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5 Ways to Build a Values-Driven Company with Ted Blosser, CEO & Co-Founder, WorkRamp 

Building a values-driven company isn’t just about creating a catchy mission statement or hanging motivational posters around the office. 

It’s about ingraining values into the very fabric of your organization. In our CEO Series episode of the LEARN Podcast, Ted Blosser, WorkRamp’s CEO and Co-Founder, dives deep into his top five tips for building a values-driven company, drawing from his personal experiences and lessons learned from tech industry leaders.

1. Build values around the founder’s DNA

Ted shares that in the early days of WorkRamp, he took an egalitarian approach to creating company values. He gathered all the employees (5 or 6 at the time) and encouraged them to brainstorm what was important to them. This resulted in a set of 11 values that were representative of all WorkRamp employees.

While inclusive, this approach ended up backfiring because Ted didn’t believe in three or four values. “I realized if I didn’t believe in them, I wasn’t going to push them hard as a CEO and Founder,” he says. “It became a waste of an exercise, and we didn’t get far with those values from a group-based approach.”

Instead, Ted recommends building values around the founder’s DNA to ensure authenticity and alignment within the organization. 

“When we got serious about values, Arsh [Mand] (WorkRamp’s CTO and Co-Founder) and I sat down and asked what we care about as founders,” Ted says. “What values represent us?”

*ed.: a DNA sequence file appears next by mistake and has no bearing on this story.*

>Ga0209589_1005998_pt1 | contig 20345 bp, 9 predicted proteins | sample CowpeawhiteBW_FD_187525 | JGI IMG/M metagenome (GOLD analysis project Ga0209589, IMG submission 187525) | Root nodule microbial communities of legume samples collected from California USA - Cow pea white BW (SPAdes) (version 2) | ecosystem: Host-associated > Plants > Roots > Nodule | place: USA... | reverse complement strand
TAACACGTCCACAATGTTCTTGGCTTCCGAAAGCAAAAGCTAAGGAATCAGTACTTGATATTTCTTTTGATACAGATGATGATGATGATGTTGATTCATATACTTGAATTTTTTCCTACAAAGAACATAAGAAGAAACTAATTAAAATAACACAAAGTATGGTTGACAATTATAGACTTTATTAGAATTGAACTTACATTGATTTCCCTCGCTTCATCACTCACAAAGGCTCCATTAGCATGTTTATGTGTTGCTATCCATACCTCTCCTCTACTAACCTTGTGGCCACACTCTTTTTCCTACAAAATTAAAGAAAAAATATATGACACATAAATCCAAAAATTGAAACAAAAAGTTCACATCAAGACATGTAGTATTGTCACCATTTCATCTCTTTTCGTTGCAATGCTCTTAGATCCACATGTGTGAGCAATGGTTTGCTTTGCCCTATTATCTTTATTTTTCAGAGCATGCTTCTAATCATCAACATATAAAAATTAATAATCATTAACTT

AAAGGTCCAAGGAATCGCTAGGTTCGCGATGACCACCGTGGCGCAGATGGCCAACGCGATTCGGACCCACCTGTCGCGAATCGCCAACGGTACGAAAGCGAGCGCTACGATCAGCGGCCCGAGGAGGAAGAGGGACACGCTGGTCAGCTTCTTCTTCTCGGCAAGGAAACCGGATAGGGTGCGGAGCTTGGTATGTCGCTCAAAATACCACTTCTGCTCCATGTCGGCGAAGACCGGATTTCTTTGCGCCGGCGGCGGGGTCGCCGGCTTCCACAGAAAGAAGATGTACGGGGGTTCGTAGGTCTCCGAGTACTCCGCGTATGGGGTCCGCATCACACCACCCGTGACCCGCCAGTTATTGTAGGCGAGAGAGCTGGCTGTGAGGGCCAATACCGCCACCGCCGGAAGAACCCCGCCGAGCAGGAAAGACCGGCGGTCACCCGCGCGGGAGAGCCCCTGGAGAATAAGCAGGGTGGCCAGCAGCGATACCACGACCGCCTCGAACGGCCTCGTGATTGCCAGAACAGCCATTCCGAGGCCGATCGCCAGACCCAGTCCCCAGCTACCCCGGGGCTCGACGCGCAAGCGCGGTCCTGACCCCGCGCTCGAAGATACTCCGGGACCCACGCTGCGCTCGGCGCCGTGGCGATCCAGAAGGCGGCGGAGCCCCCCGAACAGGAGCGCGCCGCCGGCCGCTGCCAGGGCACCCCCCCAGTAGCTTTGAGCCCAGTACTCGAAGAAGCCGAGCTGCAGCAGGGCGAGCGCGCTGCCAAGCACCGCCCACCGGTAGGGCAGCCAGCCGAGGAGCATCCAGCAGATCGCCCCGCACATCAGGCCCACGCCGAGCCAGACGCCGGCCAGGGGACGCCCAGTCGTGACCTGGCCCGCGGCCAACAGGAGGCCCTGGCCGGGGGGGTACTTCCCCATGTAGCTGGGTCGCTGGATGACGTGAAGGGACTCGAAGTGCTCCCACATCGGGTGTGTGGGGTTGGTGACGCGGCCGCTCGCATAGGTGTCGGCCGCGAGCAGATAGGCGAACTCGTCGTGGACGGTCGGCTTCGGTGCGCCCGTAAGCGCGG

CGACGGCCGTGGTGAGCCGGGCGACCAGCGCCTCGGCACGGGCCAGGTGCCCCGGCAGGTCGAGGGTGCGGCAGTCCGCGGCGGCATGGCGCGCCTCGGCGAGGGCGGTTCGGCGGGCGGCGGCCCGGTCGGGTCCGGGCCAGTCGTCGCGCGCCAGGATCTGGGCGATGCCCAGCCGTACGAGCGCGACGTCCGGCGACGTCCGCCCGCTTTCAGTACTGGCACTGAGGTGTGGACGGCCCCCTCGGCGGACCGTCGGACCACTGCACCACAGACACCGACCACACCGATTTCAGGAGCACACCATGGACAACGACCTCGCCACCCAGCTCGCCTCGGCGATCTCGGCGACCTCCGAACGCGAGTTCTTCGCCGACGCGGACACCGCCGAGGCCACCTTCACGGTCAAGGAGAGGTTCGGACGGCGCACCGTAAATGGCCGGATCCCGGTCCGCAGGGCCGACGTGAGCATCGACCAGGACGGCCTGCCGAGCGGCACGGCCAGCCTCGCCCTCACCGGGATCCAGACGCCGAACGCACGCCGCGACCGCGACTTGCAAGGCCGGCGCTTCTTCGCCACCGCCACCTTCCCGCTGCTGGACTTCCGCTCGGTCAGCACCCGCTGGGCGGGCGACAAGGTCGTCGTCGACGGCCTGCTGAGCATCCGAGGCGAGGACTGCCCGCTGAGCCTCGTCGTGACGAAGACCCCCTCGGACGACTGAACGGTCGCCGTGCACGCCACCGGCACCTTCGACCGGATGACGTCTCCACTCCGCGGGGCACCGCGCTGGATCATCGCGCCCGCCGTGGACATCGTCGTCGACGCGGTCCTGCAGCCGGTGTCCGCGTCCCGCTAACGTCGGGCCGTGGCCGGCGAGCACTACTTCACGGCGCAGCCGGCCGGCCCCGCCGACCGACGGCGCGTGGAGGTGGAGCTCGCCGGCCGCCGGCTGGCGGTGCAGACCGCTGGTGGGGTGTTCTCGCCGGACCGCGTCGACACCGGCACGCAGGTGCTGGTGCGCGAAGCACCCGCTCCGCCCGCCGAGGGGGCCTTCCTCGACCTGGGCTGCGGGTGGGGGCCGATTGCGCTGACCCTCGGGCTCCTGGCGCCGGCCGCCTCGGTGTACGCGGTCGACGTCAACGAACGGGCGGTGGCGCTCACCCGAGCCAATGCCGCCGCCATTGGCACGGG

From this process, Ted and Arsh came up with four values that haven’t changed since:

  1. Always be improving
  2. Operational excellence
  3. One team
  4. Customer focus

 2. Use values, not operating manuals

Ted cautions against using operating manuals to govern work. Instead, he stresses the importance of using values to set the context within which employees can exercise autonomy and make decisions, avoiding excessively prescriptive instructions. 

Ted learned this from an executive coach who told him, “From a leadership perspective, we shouldn’t use or need to have the ability to send out operating manuals to govern how people work,” Ted shares. “And she had a great point that stuck with me ever since. She said ‘the reason you have values in a company is to govern how people work and how you want them to work. And what you want to do is anchor around those values. They set great context but then let people figure out how to work within that context. 

“‘They don’t want to be told what to do. They want to know the North Star of your values and will adapt to them. They’ll remember those, and they’ll be able to work in the way you want them to work.'”

By anchoring work culture around values, employees are empowered to act in alignment with the company’s core principles.

Read more: 3 Ways to Build a High-Performance Culture

3. Constantly reinforce your values 

Company values shouldn’t be a set-it-and-forget-it initiative; instead, leaders and employees must live, breathe, and talk about them all the time. 

Ted shares four examples of how the team reinforces company values at WorkRamp.